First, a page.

In theory, it would be ideal to exhaust every possibility in our search for energy independence simultaneously and immediately. However, due to the various concerns involved with capturing energy through this process and the speed with which we need to act to stem climate change, it would be wise to first build up our wind and solar energy infrastructures before focusing on processes like harnessing energy from biomass. 

Chart of Biomass energy collection process

Geothermal

The United States is the largest producer of geothermal energy, of the 20 countries that currently engage in this process. One of the great things about geothermal energy is that it is "always on". Although it is getting easier to store renewable energy whenever the sun is not shining or wind isn't blowing, theoretically a prolonged absence of either would lead to an inability to produce energy via those means. That's not a problem with tapping into a constant source like the earth's temperature, and it is very inexpensive once a plant is built. However, the various disadvantages of this energy source make it hard for many individual consumers to utilize this type of system in their homes. Basically, this avenue of energy production shows a lot of promise as a supplementary option to solar and wind, however it will require significant additional investments by governments and the private sector to achieve full efficacy. 

 National Renewable Energy Laboratory - (Click for Link)

National Renewable Energy Laboratory - (Click for Link)

Hydrogen

Generally, Hydrogen technology is one of the least understood types of renewable energy. It requires a knowledge of chemistry to understand the process of separating naturally-occurring compounds into more basic elements that are then able to be used as fuel sources. Since Hydrogen is the lightest, simplest, and most common element in the universe, it would seem to be a great candidate for sourcing our energy. NASA has even used Hydrogen engines to power some of the world's most advanced technology for the last 4+ decades. Yet, obstacles to the mass utilization of Hydrogen energy are going to be hard to overcome without massive improvements to transportation methods, cost-efficiency, technology, and infrastructure. It remains a volatile resource when insufficient precautions are taken and can be very dangerous.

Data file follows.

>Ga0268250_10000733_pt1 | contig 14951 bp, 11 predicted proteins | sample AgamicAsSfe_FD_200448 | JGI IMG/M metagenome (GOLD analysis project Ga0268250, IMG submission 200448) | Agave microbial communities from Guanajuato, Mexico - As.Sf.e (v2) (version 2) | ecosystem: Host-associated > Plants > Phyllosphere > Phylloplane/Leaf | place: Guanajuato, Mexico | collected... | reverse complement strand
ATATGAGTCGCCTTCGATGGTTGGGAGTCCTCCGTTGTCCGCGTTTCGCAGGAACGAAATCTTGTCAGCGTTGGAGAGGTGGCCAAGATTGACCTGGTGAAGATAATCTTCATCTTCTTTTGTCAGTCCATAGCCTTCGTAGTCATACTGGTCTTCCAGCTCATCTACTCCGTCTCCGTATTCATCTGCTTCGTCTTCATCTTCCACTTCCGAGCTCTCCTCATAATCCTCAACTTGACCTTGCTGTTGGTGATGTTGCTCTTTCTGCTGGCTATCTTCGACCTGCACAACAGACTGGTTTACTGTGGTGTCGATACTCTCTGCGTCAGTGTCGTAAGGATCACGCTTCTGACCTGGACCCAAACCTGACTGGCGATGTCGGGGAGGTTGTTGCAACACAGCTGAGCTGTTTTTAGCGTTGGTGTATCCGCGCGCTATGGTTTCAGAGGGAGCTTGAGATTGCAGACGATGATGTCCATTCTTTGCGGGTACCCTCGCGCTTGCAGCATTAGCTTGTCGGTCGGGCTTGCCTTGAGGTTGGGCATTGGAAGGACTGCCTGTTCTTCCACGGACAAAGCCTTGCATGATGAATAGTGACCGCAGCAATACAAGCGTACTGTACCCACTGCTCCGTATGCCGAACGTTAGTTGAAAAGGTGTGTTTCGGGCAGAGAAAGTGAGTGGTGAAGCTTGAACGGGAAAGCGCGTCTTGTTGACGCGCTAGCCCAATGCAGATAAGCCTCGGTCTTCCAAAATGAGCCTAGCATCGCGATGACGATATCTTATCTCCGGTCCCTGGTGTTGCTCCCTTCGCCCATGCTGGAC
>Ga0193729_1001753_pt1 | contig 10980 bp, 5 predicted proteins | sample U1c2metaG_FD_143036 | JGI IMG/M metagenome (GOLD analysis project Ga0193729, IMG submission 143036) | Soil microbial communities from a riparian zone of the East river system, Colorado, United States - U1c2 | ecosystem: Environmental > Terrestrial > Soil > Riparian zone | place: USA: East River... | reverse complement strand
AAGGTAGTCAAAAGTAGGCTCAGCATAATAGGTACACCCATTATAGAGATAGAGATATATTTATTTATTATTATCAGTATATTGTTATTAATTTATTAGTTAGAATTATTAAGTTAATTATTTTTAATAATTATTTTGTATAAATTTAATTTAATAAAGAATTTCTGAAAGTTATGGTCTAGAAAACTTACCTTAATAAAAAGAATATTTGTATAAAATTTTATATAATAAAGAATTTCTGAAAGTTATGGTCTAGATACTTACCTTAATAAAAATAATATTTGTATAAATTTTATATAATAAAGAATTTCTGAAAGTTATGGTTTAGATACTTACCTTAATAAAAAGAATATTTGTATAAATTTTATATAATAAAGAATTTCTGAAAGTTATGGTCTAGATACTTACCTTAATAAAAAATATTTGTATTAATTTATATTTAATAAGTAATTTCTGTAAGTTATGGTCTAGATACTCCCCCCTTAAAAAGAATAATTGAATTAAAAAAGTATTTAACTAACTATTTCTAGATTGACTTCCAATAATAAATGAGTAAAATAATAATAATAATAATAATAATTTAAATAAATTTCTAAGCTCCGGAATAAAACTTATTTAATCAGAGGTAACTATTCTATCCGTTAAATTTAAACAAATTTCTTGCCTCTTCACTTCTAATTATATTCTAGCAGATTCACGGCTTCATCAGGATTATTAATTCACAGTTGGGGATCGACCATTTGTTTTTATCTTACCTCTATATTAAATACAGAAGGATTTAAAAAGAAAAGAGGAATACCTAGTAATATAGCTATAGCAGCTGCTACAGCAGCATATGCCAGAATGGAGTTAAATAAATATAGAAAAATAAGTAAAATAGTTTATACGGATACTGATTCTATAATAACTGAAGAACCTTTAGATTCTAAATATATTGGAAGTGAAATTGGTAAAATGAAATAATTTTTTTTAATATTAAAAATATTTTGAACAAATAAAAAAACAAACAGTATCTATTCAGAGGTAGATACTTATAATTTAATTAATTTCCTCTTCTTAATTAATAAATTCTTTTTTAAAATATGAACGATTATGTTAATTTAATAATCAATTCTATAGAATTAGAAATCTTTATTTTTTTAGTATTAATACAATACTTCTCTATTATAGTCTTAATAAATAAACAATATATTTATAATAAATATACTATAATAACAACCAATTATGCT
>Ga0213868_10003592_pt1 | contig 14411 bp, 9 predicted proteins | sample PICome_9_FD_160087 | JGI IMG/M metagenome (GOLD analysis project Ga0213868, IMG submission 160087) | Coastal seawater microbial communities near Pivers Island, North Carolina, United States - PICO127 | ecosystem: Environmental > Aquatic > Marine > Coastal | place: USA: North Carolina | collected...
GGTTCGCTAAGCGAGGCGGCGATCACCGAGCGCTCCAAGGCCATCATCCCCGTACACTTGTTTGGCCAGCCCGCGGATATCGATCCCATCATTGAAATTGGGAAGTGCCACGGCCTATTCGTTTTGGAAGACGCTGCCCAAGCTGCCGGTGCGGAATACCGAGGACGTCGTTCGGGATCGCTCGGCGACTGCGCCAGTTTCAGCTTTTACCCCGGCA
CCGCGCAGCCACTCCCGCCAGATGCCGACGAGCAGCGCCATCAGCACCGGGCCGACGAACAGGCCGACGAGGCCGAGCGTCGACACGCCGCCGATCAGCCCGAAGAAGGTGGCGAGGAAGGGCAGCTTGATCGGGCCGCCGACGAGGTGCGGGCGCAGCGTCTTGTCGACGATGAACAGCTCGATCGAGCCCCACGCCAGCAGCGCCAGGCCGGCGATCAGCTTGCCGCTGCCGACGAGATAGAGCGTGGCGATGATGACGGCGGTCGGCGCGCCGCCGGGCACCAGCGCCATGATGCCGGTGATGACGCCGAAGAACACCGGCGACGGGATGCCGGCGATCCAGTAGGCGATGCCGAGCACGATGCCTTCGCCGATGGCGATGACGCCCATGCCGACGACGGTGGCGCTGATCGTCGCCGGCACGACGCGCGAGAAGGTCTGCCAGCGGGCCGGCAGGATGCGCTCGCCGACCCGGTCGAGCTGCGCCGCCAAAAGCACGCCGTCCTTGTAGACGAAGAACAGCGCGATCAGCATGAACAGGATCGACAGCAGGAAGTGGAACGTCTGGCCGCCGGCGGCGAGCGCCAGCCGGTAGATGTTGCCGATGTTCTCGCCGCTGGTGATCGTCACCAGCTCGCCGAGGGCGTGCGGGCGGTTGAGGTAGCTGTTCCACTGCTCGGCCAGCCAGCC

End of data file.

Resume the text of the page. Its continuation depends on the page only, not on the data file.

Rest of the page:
US Department of Energy / Current alternative fueling stations in the US - (Click picture for link)  As of late 2017, there were around  39  Hydrogen charging stations (the map located through this link can be adjusted to only show Hydrogen). The link below is based on a proposed expansion of the Hydrogen fueling station infrastructure by  Nikola Motors.  They would be adding  364  stations in the US starting in 2018 and supposedly be open to the public by late 2019. <-- (optimistic timing)  http://www.businessinsider.com/hydrogen-vehicles-are-better-than-electric-but-face-big-hurdles-2016-12

US Department of Energy / Current alternative fueling stations in the US - (Click picture for link)

As of late 2017, there were around 39 Hydrogen charging stations (the map located through this link can be adjusted to only show Hydrogen). The link below is based on a proposed expansion of the Hydrogen fueling station infrastructure by Nikola Motors. They would be adding 364 stations in the US starting in 2018 and supposedly be open to the public by late 2019. <-- (optimistic timing)

http://www.businessinsider.com/hydrogen-vehicles-are-better-than-electric-but-face-big-hurdles-2016-12

Ocean

Ocean, or Marine energy, is similar to Hydropower in many ways, the biggest being that they both (primarily) generate power from the kinetic flow of water. Additionally, it has a minimal carbon footprint and will never run out. Marine energy also has many of the same downsides as Hydropower, including disturbing natural aquatic habitats, geo-specific viability, and high entry costs for building a plant capable of converting power. Being able to use a resource that takes up 2/3rds of our planet as a means of producing energy represents a huge opportunity for human civilization in the future, and "recoverable" wave energy capacity right now is equal to almost 1/3rd of the electricity the United States uses every year. Right now though, our capabilities in this renewable technology are insufficient to harness the full power of our oceans and meet the world's energy demands.